TELEVISION / Out of the mouths of babes and sucklings

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The Independent Culture
THE SUN shone bright and the fields were a lush green as two 11-year-old boys went off exploring, as 11-year-old boys always do on idyllic summer afternoons. They strode through foliage as tall as themselves, while making their way to a dangerous old derelict house that they knew in their heart of hearts they should avoid. The whole scene could have come from the pen of Enid Blyton or Richmal Crompton, except that the boys' accents didn't fit the nostalgic picture.

'You find out what's right and what's wrong, like,' one of them said in a voice born and bred on Merseyside. It may have been grossly unfair on the boys but it was absolutely the intention of Citizen 2000 (C4) to summon an image of the murderers of James Bulger, who on a day not quite as warm and in a setting not quite as pastoral, but distant in neither time nor geography, provoked a debate about whether they had yet found out 'what's right and what's wrong'.

This annual documentary is following the children who were born in the same year as Channel 4 through to the millennium, when they come of age. Since they made the same programme for broadcast a year ago, the event occurred which, it could be argued generally and also from the evidence on show here, might change the nature of childhood in this country forever. One mother had told her son that if he hurt a baby she'd cut off his hands: children just never used to be told that kind of thing, or not outside Charles Dickens's Dotheboys Hall.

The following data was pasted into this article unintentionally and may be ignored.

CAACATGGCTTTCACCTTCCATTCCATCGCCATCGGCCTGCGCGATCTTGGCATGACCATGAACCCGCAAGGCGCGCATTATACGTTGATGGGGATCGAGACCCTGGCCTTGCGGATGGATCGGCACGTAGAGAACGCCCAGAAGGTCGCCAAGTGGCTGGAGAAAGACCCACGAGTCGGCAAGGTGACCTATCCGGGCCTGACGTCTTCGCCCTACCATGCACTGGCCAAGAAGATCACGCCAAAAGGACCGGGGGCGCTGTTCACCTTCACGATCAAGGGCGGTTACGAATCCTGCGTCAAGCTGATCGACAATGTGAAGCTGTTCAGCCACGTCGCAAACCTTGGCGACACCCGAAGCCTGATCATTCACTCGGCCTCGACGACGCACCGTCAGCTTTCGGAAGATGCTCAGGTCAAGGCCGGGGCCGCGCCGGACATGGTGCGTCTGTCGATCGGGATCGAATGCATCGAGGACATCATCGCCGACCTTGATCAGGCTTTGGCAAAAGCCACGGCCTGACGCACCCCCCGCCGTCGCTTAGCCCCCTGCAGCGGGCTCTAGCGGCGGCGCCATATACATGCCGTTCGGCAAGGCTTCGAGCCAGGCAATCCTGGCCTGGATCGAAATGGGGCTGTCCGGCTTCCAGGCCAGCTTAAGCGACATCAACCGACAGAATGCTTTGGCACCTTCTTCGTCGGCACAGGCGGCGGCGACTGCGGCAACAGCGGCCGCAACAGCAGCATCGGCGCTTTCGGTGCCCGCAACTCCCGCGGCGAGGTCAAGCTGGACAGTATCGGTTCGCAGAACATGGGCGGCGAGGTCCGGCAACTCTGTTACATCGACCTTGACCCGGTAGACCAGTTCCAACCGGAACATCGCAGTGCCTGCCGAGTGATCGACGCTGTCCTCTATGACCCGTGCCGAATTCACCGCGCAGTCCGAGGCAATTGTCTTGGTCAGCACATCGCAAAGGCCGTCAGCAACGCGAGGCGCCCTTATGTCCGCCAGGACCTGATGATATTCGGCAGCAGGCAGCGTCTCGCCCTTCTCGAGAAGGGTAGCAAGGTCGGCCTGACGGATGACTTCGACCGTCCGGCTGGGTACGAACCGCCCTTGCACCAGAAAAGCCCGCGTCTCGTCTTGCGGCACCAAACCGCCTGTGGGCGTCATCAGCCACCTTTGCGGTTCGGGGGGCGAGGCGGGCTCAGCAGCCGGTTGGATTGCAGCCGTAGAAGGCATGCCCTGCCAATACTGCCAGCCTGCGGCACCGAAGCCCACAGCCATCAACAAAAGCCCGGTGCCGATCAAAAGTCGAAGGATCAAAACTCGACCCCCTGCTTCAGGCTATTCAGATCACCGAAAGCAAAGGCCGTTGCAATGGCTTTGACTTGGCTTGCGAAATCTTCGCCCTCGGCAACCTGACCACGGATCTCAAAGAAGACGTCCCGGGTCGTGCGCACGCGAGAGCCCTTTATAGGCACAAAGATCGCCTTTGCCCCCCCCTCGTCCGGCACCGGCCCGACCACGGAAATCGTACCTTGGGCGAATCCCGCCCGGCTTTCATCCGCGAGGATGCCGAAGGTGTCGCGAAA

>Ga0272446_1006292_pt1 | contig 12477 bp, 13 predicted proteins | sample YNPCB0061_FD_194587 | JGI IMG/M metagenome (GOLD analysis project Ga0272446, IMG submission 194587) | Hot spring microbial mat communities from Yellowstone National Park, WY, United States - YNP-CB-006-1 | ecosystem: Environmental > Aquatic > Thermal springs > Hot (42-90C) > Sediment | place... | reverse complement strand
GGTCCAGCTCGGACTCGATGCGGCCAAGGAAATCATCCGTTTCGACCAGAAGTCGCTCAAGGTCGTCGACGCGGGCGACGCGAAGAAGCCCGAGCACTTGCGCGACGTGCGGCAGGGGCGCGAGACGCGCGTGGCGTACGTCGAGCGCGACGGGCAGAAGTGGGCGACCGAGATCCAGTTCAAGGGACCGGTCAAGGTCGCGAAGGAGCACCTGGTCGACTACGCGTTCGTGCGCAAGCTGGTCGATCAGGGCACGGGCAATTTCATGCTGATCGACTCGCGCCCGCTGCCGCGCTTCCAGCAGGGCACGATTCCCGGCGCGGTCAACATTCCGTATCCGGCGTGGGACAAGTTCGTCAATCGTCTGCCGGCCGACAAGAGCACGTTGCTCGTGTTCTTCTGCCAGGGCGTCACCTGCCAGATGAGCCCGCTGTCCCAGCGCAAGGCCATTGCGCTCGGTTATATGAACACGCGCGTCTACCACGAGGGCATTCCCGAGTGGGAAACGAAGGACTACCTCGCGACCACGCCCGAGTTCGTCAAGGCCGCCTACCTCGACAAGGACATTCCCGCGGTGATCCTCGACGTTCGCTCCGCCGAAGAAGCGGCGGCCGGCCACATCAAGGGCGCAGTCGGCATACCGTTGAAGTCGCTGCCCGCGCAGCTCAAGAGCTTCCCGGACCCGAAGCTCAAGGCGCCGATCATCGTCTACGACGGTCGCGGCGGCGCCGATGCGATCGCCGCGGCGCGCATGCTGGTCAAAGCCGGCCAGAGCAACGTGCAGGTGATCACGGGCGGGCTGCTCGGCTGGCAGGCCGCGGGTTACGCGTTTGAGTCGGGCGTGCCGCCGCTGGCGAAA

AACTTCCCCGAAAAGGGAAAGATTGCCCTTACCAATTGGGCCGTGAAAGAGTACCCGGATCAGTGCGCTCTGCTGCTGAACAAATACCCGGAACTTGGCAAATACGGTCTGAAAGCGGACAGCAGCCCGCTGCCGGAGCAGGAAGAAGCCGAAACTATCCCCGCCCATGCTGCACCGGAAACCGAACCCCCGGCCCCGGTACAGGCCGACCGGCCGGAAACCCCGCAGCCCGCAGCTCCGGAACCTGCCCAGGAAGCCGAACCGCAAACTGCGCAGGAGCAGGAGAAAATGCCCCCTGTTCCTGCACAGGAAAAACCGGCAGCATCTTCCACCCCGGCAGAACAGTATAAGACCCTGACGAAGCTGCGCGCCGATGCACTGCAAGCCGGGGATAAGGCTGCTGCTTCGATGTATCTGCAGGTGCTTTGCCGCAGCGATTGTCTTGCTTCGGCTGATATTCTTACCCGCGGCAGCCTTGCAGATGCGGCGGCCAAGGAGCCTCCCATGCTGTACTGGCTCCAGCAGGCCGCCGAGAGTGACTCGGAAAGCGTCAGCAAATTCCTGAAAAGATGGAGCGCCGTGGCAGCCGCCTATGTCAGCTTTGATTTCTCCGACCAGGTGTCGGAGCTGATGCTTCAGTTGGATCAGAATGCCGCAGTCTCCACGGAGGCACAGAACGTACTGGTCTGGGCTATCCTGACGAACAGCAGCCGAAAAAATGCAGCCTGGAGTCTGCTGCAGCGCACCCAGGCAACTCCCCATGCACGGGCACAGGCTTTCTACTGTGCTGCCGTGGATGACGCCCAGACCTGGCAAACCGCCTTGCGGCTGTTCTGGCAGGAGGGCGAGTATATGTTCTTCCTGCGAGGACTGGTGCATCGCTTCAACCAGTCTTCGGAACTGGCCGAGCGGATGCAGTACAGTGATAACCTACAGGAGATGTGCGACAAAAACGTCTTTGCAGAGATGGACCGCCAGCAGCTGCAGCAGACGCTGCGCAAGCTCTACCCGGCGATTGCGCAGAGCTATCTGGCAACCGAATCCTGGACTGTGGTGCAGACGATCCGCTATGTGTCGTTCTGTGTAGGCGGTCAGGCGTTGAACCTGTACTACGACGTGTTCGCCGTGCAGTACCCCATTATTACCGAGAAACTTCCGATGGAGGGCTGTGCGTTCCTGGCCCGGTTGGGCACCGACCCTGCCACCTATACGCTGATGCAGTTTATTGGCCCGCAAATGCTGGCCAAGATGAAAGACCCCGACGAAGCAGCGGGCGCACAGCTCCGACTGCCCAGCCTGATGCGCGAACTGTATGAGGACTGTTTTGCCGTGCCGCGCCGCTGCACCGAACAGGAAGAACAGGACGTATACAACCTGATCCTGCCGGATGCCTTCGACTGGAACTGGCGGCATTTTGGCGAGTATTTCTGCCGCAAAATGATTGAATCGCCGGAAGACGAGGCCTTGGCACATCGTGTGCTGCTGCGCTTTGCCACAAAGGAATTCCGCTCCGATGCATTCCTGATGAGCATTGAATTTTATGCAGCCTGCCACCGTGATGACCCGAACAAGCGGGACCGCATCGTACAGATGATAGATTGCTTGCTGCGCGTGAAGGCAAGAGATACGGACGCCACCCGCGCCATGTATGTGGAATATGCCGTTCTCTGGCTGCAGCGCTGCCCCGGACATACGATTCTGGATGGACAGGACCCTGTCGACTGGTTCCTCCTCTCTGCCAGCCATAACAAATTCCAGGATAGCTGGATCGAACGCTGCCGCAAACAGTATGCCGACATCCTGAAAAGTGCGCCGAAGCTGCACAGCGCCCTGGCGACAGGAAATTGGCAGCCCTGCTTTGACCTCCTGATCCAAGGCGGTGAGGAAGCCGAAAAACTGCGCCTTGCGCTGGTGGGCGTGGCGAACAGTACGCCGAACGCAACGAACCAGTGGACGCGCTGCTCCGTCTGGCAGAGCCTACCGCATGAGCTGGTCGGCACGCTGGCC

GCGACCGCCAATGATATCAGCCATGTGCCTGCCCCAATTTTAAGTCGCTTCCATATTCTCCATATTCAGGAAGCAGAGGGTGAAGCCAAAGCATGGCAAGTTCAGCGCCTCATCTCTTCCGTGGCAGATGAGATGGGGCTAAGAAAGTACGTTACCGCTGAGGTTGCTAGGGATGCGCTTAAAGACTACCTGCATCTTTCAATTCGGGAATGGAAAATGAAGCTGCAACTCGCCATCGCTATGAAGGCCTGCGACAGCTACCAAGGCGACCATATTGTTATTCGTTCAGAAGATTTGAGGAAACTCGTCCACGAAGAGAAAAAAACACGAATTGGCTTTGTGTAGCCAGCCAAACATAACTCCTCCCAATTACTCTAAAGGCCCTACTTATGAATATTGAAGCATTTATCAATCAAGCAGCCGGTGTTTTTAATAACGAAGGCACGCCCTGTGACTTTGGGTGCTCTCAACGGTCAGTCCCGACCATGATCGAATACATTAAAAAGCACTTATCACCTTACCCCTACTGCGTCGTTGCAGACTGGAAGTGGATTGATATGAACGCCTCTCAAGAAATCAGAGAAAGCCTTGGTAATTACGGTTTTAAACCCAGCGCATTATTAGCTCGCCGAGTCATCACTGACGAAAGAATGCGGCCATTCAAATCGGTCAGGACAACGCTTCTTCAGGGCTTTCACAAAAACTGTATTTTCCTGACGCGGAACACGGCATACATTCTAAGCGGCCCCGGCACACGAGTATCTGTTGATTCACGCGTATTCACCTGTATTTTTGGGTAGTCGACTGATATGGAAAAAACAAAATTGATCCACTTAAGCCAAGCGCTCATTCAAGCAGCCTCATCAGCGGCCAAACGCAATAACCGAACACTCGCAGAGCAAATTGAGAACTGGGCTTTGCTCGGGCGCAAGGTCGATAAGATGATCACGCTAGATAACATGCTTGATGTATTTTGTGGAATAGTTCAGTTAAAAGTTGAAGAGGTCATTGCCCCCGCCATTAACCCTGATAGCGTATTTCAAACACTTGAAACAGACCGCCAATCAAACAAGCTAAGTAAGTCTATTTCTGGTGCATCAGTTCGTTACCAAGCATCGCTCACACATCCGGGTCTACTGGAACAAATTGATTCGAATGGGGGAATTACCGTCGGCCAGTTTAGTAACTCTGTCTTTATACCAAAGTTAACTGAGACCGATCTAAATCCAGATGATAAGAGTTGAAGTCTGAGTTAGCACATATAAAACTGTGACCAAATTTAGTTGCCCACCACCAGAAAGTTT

The first of three programmes dug for the seeds of transgression: just where do we start going wrong? One of the boys from Liverpool had posters on his wall of various heroes of the computer age, plus Dennis the Menace and Michael Jackson. A lot of us grew up with Dennis and never hurt a flea but - without wishing to sound like the politically correct primary school head who wouldn't let her charges see Romeo and Juliet at Covent Garden - there wasn't a lot else to look up to on that wall. Or maybe parents should take the rap: another child argued that 'grown-ups break the law; why shouldn't we?'. There's no easy answer to that, except to say that when an adult nicks a car at least you can lock them up.

A frighteningly mature girl called Georgia said with a guilty smirk that 'adults do a lot of wrong in sex', and as the child of divorcees she should know. But she had forgiven her father for his affair because it was clear to her that he needed someone younger and more energetic. We didn't find out what her mother had to say to that. If this long-term project demonstrates anything, it is that the mind of a child is an endlessly supple and porous thing that somehow relies on its own self-designed architecture.

During her parents' separation Georgia became a shoulder to cry on, so that 'it almost felt to me that I was the mother and mummy was the child'. If, as Wordsworth said before they invented politically correct asexual phrasing, the child really is the father of the man, then heaven only knows what stalkers go through in their youth. The one stalker who consented to talk to Public Eye (BBC 2) was a lonely woman who obsessively wrote to the snooker player Stephen Hendry: 'Everyone else has people that care for them,' was her excuse, 'and I've got nobody.'

Hendry's manager advised her to stop. What happened? 'I sent pornographic items through the mail to him. I rang up his office and made obscene remarks on the Ansaphone.' Such clinical language, such detachment: no wonder these people believe they cause no harm. And as far as British (though, since 1990, not American) law is concerned, they aren't.

Another romantic reject who for seven years has ruined the life of a woman in St Austell wasn't quite so communicative, at least verbally. When he spotted a camera crew on his tale, the hypocrite went at them with a crow-bar, which is nothing to what most victims would like to do to people like him. But then that definitely is wrong, as even the law of the land knows.

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